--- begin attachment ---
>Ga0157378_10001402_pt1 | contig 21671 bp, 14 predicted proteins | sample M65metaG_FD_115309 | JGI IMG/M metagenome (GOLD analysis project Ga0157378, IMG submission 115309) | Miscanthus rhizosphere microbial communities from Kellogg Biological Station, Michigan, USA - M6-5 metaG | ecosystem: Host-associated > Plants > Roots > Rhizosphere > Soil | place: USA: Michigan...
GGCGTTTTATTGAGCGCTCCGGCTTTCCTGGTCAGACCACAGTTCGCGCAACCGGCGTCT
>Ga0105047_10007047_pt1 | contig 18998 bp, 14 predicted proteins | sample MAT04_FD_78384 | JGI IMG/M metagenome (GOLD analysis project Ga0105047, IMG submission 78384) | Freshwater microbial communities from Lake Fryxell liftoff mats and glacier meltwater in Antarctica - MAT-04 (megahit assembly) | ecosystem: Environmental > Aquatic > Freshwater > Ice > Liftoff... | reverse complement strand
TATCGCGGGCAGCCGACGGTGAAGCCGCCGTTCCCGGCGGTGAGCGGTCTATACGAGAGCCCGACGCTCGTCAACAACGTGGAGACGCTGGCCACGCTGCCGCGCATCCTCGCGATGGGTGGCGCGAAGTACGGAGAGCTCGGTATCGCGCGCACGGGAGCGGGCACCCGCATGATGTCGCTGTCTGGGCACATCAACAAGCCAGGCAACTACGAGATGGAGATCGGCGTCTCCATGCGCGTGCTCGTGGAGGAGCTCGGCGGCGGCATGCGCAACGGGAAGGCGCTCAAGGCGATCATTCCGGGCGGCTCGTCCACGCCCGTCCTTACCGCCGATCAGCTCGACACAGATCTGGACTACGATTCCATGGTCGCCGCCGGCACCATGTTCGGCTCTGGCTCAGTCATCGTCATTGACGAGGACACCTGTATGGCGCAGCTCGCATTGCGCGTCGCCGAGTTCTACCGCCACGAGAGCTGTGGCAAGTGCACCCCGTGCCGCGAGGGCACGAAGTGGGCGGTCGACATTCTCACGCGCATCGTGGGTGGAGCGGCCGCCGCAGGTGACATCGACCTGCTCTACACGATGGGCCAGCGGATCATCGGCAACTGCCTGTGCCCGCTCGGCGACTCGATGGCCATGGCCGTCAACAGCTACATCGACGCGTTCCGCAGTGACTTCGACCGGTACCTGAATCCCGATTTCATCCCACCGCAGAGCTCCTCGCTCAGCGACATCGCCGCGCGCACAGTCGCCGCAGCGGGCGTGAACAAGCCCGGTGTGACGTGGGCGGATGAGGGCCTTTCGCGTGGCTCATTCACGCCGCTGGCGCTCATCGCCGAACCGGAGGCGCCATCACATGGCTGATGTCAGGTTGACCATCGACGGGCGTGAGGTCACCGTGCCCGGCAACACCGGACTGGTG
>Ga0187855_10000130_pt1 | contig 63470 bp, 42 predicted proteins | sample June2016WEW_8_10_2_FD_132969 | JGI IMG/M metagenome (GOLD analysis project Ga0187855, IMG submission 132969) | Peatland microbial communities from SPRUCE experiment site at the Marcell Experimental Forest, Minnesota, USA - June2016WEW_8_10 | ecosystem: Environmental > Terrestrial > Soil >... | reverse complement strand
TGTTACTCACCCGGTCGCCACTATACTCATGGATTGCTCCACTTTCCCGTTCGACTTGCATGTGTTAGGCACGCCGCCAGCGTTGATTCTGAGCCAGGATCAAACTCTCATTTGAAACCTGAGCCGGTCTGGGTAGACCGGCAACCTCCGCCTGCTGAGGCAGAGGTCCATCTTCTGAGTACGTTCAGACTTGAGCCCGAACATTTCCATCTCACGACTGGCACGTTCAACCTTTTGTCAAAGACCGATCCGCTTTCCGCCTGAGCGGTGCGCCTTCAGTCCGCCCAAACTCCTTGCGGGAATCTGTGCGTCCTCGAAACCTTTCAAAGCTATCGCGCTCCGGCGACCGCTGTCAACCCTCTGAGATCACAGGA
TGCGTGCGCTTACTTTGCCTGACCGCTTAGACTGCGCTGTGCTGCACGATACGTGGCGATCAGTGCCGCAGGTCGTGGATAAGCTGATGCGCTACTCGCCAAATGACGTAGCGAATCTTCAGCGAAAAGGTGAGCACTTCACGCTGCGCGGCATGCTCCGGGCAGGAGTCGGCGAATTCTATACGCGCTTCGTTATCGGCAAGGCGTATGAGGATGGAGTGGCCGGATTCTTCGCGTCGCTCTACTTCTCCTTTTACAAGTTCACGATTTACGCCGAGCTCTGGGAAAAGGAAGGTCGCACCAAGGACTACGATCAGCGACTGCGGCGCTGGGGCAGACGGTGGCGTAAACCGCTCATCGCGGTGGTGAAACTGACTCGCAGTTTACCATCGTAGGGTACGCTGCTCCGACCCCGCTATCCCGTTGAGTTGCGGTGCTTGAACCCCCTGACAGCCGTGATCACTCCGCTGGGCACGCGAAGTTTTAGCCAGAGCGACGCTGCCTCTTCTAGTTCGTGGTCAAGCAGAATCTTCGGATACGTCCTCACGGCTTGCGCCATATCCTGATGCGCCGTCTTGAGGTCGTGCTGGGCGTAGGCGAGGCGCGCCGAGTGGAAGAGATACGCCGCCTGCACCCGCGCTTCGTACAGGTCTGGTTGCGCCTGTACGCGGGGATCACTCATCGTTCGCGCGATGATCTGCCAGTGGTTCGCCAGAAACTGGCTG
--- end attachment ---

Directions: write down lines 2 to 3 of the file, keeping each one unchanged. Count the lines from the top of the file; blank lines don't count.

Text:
GGCGTTTTATTGAGCGCTCCGGCTTTCCTGGTCAGACCACAGTTCGCGCAACCGGCGTCT
>Ga0105047_10007047_pt1 | contig 18998 bp, 14 predicted proteins | sample MAT04_FD_78384 | JGI IMG/M metagenome (GOLD analysis project Ga0105047, IMG submission 78384) | Freshwater microbial communities from Lake Fryxell liftoff mats and glacier meltwater in Antarctica - MAT-04 (megahit assembly) | ecosystem: Environmental > Aquatic > Freshwater > Ice > Liftoff... | reverse complement strand